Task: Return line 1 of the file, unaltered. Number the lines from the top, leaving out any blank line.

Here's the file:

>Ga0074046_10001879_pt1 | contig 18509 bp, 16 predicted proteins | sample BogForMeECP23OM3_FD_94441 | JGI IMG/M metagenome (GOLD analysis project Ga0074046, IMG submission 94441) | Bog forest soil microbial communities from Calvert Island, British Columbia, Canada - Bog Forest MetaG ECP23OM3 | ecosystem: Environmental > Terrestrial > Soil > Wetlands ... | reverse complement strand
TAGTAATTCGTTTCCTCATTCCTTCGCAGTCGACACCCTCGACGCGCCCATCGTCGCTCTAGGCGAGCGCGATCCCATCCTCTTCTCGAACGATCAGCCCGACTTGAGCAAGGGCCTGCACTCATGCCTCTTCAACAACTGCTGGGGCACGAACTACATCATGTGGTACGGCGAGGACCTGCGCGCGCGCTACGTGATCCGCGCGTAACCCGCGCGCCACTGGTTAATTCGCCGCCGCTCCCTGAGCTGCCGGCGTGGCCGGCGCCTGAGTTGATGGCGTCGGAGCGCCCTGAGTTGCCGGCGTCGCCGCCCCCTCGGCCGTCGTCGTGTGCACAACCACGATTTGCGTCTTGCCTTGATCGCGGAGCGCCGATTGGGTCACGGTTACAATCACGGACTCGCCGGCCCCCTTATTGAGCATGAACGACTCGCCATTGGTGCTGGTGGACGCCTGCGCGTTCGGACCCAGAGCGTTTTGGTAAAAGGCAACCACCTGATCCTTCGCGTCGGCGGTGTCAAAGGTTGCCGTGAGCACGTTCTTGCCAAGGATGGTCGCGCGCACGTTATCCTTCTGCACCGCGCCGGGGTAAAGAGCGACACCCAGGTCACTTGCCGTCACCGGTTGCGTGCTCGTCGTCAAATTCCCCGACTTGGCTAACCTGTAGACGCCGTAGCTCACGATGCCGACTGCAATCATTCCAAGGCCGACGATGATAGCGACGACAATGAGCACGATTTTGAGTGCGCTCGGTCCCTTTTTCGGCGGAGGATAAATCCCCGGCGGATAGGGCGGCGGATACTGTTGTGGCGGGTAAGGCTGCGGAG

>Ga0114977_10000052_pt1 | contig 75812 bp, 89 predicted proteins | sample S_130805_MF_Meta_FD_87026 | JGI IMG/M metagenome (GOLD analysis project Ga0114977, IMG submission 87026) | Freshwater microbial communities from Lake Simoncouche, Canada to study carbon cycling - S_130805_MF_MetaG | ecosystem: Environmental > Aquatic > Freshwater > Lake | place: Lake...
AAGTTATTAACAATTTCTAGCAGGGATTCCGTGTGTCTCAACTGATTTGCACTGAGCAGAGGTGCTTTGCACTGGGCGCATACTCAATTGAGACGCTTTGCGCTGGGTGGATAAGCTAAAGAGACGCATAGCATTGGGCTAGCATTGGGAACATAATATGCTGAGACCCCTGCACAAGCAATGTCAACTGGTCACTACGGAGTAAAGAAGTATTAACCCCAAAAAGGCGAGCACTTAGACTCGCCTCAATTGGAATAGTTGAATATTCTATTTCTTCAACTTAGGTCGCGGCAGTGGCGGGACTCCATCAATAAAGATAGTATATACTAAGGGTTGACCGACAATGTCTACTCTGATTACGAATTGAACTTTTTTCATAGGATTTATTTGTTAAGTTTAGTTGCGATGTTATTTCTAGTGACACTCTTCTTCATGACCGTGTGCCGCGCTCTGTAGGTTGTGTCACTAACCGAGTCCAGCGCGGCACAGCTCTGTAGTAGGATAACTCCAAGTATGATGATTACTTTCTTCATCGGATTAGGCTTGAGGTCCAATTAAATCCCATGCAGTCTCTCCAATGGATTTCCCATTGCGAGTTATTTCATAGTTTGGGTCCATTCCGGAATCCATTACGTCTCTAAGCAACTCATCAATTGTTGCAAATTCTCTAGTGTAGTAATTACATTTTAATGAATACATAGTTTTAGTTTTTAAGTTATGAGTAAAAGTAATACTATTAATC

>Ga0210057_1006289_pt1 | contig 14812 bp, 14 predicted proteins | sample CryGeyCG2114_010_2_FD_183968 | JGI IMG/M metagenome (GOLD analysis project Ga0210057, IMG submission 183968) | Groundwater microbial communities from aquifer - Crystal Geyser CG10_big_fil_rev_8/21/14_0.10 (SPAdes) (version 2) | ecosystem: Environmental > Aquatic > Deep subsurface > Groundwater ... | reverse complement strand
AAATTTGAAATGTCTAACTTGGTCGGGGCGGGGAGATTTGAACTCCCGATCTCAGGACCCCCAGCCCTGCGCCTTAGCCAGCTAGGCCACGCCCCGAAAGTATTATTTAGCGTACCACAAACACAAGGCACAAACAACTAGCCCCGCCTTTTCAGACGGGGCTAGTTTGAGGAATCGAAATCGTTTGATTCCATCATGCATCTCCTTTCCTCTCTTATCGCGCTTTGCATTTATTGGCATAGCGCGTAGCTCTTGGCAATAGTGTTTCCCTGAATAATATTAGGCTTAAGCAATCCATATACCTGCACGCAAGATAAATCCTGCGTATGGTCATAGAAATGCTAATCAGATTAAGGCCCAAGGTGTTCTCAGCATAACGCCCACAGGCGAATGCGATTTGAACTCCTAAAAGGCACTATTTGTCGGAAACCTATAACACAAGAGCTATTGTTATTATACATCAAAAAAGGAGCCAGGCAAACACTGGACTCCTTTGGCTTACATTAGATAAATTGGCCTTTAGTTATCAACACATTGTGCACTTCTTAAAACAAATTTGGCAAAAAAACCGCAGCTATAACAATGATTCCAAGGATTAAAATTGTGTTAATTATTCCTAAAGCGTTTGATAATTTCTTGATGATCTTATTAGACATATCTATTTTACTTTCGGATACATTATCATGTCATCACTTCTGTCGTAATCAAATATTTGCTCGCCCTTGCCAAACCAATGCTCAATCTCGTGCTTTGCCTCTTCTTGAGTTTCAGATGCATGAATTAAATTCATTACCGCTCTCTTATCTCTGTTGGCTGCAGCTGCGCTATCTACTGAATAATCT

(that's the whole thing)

>Ga0074046_10001879_pt1 | contig 18509 bp, 16 predicted proteins | sample BogForMeECP23OM3_FD_94441 | JGI IMG/M metagenome (GOLD analysis project Ga0074046, IMG submission 94441) | Bog forest soil microbial communities from Calvert Island, British Columbia, Canada - Bog Forest MetaG ECP23OM3 | ecosystem: Environmental > Terrestrial > Soil > Wetlands ... | reverse complement strand